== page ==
Rarely can one characterize an historical study as timely, but Armies and State-Building in the Modern Middle East is, and by design. In her opening sentence author Stephanie Cronin notes that the Arab Spring “has once again propelled Middle Eastern armies to the centre of the political stage” (p. 1). Her stated objective is to render these armies and their behavior “more comprehensible and even perhaps a little more predictable” (p. 11) by placing them in a broader, comparative historical context, the key feature of which is the central state-building role played by militaries in Middle Eastern countries. [End Page 485]
The book’s four substantive chapters deal only with Iran, Afghanistan, and Saudi Arabia, with consideration of the other Arab states and Turkey restricted to the Introduction and first chapter, which are more theoretical in nature. Curiously this restricted coverage proves to be less of a liability than an advantage, for it underscores the remarkably similar development of Middle Eastern militaries and their political roles, whether in Arab or non-Arab countries. A related strength of the book is that it convincingly illustrates the remarkable persistence over some two centuries of the centrality of Middle Eastern militaries to the building and exercise of state power and the struggle, therefore, between domestic and foreign actors to shape and control those militaries.
Among the themes the author develops are several that emerge from the dialectic between national “defensive modernizers” and foreign powers enlisted in those efforts or self-invited by virtue of their imperial ambitions. The ubiquitous efforts to forge nizam-i jadid (new order) militaries to supplant traditional, part-time forces based on tribal or other social solidarities, for example, ultimately run up against common constraints that limit the effectiveness of the newly fashioned militaries, typically resulting in a resurgence of the traditional forces previously dismissed as hopelessly out of date. Key among the limitations are the “need for more regular and larger fiscal sources for the new regiments” which the states have historically been unable to meet (p. 18); conflicts between domestic winners and losers from the military modernization/state-building undertaking, with rulers at the center being resisted by peripheral, traditional notables; and endemic disagreements between national rulers seeking to build their personal power bases upon large conscript based militaries modernized with the assistance of foreigners, and the foreign providers of that military technical assistance, who typical prefer smaller, more professional militaries over which they may continue to exert influence. It is worth noting that only in Afghanistan has the periphery proved strong enough over more than two centuries to frustrate the repeated efforts to build nizam-i jadid forces, underpinned by a state strong enough to collect sufficient revenues to support them. But in none of the other Middle Eastern states reviewed, with the partial exception of Turkey, has military modernization and the state-building it drives managed to create effective militaries or states, as opposed to overly large, authoritarian ones.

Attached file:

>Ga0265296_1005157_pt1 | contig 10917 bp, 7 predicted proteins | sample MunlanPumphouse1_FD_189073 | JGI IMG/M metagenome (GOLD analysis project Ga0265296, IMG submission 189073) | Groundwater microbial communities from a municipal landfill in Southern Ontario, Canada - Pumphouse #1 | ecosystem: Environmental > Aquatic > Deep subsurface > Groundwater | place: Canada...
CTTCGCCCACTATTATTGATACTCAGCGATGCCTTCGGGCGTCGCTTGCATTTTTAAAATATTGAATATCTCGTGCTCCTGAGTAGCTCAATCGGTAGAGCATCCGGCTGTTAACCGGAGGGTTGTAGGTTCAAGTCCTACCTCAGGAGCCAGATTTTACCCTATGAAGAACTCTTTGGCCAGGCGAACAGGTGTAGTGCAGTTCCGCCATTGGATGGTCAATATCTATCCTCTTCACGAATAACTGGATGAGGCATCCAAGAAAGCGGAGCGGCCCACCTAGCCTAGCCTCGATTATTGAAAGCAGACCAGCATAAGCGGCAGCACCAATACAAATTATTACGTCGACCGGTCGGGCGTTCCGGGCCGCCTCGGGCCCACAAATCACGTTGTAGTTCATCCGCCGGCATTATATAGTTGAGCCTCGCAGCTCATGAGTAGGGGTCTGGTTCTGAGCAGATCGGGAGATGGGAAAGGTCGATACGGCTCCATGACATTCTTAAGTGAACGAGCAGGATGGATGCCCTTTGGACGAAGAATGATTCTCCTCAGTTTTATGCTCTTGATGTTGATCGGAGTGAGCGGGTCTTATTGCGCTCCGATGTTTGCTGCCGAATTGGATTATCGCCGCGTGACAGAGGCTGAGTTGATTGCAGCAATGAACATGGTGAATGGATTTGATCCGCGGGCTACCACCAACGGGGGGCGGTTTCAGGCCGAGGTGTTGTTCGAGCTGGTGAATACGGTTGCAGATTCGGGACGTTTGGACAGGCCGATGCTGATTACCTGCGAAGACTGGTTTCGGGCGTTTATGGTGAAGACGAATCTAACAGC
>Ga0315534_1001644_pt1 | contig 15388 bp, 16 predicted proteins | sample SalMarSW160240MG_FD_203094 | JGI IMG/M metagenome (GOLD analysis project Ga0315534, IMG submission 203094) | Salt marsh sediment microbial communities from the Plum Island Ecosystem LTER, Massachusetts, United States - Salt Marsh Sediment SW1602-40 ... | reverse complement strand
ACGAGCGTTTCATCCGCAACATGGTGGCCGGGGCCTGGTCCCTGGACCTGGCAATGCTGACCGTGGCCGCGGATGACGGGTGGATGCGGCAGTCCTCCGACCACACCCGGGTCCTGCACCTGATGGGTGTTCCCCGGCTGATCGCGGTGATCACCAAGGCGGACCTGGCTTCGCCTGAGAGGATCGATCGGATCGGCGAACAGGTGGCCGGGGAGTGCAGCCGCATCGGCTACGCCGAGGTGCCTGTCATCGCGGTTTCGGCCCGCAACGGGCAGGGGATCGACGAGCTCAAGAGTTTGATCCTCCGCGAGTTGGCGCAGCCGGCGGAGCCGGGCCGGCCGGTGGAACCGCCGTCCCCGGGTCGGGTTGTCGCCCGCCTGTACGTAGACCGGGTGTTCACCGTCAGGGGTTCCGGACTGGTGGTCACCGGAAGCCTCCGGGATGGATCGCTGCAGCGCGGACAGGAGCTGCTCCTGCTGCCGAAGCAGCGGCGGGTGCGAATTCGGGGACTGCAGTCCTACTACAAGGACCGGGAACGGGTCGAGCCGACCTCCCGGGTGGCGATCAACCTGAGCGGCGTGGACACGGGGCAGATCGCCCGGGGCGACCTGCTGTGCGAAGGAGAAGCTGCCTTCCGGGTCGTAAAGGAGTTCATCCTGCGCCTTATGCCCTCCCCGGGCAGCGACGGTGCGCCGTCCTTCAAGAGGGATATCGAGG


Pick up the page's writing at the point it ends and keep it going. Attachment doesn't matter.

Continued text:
In sum, Armies and State-Building in the Modern Middle East provides rich historical detail in support of themes embedded in a broader theoretical understanding of the vital roles played by Middle Eastern militaries in the building and management of state power. The book’s one small shortcoming is a considerable redundancy that no doubt results from it being compiled in part from material previously published. But the reader is well rewarded for preserving in the face of those redundancies.
Robert Springborg is Visiting Professor in the Kuwait Program at Sciences Po, Paris, and Visiting Professor, Department of War Studies, King’s College, London.